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MRSA superbug found in baby ward of flagship hospital
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Edinburgh Royal Infirmary, where MRSA was identified
LYNDSAY MOSS HEALTH CORRESPONDENT
  • Four babies were found to be carrying MRSA at Edinburgh Royal Infirmary
  • Director of public health said the neonatal incidents had been dealt with
  • Health Minister Andy Kerr has been reasured by saftey measures in place

Key quote "I don't think there are grounds to be worried about the unit. They probably have the best healthcare-associated infections-handling system in Scotland now, because of the measures that have been taken." - Andy Kerr, the health minister

Story in full BABIES at one of Scotland's leading neonatal units have been found to be carrying the MRSA superbug, it emerged yesterday.

NHS Lothian said four babies were discovered to be carrying the bug on their skin at the Edinburgh Royal Infirmary unit during April and May.

It followed two previous "clusters" in the past year which did not emerge until yesterday.

Between November and December, four cases of MRSA were reported at the unit, which opened in October 2003 as part of £184 million new hospital and provides care for babies born prematurely.

Two were infections that had spread into the body, while the other two were colonisations - meaning the bacteria was present on the skin but not in the body.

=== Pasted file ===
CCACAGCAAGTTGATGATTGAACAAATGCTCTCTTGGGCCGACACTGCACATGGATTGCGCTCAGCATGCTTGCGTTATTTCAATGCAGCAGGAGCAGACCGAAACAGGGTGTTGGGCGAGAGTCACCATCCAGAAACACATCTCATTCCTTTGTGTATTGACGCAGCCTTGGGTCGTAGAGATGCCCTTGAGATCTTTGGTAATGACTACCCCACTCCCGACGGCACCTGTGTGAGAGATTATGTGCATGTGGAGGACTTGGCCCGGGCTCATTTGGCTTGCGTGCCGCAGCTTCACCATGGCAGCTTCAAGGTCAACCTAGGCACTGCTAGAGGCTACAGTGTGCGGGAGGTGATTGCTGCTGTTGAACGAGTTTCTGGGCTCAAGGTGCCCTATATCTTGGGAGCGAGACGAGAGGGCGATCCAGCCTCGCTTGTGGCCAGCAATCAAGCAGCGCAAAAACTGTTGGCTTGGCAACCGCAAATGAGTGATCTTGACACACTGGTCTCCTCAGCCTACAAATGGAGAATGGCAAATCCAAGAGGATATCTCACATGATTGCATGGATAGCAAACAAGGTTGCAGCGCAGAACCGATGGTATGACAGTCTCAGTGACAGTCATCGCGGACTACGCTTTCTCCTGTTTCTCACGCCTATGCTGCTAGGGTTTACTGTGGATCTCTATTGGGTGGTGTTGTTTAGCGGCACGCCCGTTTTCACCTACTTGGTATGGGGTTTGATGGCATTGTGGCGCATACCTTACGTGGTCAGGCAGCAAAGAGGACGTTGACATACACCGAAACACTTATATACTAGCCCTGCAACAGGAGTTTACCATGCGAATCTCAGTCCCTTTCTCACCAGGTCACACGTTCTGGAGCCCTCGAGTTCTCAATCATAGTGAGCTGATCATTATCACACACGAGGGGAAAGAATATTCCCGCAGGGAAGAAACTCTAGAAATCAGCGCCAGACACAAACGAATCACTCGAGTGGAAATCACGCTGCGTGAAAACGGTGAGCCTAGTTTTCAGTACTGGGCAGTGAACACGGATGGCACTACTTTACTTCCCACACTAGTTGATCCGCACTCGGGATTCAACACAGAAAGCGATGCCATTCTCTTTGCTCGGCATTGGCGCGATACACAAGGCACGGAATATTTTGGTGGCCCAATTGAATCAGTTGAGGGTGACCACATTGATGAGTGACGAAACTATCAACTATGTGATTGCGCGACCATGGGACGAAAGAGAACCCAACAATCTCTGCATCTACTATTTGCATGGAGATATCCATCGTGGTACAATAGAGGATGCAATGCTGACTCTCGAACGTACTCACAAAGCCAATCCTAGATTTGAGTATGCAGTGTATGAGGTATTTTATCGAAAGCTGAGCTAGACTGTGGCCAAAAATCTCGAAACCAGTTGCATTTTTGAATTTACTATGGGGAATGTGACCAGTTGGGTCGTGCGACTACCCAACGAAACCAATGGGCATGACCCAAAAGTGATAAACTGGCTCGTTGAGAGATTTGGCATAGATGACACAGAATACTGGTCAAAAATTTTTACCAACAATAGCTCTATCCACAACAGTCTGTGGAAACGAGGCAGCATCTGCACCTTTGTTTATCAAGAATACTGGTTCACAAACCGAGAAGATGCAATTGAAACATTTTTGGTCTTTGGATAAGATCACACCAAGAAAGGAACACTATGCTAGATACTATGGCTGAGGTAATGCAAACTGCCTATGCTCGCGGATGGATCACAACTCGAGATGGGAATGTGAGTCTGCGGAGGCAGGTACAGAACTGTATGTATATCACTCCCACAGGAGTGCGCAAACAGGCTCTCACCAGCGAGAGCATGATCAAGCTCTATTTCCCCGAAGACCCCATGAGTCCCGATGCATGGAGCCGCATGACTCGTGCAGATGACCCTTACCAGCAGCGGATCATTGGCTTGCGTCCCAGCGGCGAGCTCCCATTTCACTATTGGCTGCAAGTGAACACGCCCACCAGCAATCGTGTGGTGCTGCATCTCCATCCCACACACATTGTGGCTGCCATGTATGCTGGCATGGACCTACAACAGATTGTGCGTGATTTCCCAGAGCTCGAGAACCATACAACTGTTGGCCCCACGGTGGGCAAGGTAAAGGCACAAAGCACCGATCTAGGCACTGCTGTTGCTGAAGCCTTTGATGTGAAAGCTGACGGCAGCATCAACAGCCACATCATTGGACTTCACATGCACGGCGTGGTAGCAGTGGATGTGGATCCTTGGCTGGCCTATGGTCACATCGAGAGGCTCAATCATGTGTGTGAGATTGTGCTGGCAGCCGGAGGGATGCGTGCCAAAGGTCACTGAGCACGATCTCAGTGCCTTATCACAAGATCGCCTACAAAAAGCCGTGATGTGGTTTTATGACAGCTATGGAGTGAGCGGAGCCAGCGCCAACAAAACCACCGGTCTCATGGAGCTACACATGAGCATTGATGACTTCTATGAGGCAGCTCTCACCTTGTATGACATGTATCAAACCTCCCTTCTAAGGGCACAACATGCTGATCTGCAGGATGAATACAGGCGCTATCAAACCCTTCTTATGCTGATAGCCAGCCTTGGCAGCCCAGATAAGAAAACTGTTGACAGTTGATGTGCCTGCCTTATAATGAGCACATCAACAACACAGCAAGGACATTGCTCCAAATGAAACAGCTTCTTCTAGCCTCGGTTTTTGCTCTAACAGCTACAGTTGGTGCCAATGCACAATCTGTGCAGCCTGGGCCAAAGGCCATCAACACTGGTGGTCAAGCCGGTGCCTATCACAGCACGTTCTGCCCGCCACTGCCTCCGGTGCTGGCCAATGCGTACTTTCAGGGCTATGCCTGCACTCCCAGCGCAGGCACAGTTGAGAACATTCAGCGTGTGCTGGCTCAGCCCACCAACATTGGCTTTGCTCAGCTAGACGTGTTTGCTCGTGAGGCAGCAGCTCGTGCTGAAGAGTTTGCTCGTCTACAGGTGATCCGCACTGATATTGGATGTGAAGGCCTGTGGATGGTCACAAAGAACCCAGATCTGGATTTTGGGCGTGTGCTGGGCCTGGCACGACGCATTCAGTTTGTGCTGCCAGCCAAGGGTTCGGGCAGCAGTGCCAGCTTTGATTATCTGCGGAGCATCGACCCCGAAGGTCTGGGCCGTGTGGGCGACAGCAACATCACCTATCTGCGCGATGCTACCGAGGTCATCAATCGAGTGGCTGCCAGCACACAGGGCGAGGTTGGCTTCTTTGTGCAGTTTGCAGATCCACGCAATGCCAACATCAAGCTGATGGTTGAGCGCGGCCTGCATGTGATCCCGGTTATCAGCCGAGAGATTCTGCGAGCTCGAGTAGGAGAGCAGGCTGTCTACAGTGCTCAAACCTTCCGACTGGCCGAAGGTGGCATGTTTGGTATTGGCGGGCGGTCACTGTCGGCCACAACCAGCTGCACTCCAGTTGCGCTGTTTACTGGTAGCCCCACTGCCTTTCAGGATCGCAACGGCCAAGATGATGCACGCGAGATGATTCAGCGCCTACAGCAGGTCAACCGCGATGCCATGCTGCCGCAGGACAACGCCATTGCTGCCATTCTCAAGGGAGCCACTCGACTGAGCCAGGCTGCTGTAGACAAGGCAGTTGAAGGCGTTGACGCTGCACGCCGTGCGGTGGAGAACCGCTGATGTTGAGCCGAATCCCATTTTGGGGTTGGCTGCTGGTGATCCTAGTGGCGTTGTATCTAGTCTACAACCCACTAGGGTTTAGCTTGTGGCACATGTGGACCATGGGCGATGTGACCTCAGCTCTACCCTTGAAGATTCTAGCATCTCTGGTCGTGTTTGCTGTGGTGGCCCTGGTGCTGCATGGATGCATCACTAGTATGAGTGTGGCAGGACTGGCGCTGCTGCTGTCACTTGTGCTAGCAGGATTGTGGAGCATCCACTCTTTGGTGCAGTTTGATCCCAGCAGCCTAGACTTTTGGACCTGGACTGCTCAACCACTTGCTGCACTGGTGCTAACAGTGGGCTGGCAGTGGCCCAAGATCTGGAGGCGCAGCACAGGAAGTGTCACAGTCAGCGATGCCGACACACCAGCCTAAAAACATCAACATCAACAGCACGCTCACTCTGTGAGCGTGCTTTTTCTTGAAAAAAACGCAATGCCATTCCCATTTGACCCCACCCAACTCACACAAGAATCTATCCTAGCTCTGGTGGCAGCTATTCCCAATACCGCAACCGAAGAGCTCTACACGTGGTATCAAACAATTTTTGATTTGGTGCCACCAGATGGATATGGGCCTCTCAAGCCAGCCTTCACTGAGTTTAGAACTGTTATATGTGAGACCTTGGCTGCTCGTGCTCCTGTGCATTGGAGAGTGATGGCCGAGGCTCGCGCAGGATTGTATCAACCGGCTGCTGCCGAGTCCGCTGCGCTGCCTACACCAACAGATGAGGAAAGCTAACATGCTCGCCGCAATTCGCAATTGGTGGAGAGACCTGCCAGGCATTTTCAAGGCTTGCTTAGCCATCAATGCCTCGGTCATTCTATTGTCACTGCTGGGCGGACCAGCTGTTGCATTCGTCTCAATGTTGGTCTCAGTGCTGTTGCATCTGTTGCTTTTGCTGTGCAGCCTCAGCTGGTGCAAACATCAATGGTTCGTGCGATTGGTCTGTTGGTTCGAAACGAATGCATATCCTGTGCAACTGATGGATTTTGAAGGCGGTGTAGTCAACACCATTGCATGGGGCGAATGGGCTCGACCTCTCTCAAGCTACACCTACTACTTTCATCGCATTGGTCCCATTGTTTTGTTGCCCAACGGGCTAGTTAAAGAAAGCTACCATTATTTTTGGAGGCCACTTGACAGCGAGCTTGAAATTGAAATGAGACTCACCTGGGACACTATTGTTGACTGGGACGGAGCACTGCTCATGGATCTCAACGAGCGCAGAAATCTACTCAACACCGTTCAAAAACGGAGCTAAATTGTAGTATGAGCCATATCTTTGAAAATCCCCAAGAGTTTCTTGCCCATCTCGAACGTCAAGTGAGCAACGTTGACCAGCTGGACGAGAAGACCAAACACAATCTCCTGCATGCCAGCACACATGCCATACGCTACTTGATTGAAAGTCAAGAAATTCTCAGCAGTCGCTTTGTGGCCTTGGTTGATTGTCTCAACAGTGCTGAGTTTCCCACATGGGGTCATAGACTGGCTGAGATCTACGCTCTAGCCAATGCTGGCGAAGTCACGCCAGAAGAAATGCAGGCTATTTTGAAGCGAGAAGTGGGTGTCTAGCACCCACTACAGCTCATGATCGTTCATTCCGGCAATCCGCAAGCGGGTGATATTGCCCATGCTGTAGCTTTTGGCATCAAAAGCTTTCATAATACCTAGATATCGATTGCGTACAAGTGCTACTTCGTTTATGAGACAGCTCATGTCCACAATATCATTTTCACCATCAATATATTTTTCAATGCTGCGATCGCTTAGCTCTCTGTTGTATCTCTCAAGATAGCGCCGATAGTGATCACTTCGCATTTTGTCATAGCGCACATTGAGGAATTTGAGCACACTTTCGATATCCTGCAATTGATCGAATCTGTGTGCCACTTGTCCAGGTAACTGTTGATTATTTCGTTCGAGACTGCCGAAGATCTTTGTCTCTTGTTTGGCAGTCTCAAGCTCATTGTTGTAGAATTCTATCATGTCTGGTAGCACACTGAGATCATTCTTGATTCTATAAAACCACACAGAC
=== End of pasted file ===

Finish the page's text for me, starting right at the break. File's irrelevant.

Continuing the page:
There were then no further cases found until March, when one infection and four colonisations were reported.

Dr Alison McCallum, director of public health at NHS Lothian, said these clusters were dealt with by the unit, which admits around 700 babies a year, and the problem appeared to be over. But the third cluster prompted a detailed plan to address infection control issues.

Dr McCallum, speaking at the board's annual review meeting with Andy Kerr, the health minister, said this had resulted in a "deep clean" of the unit. She said babies were now also screened for MRSA on admission to the unit and weekly. "We are now content that all the steps that should have been taken have been taken," Dr McCallum said.

"None of these babies was unwell as a result of the presence of MRSA and none has required additional treatment."

The health board was questioned over the MRSA clusters by Mr Kerr as he reviewed the progress over the past year, and he said the issue was "such a significant matter of patient confidence" that it needed to be taken seriously.

But the minister said that while the unit had faced some "big challenges", he had been reassured by the measures taken.

"The changes they have made are about best practice, on matters such as the way the unit was used, the proximity of cots to each other and so on," he said.

"I don't think there are grounds to be worried about the unit. They probably have the best healthcare-associated infections-handling system in Scotland now, because of the measures that have been taken."

Christine Perry, of the Infection Control Nurses Association, said infants in neonatal intensive care were at particular risk from infections.

"The nature of intensive care means using drips and drains, which puts babies at greater risk of any infection. MRSA in neonatal units is something that hospitals take very seriously," she added.

Source The Scotsman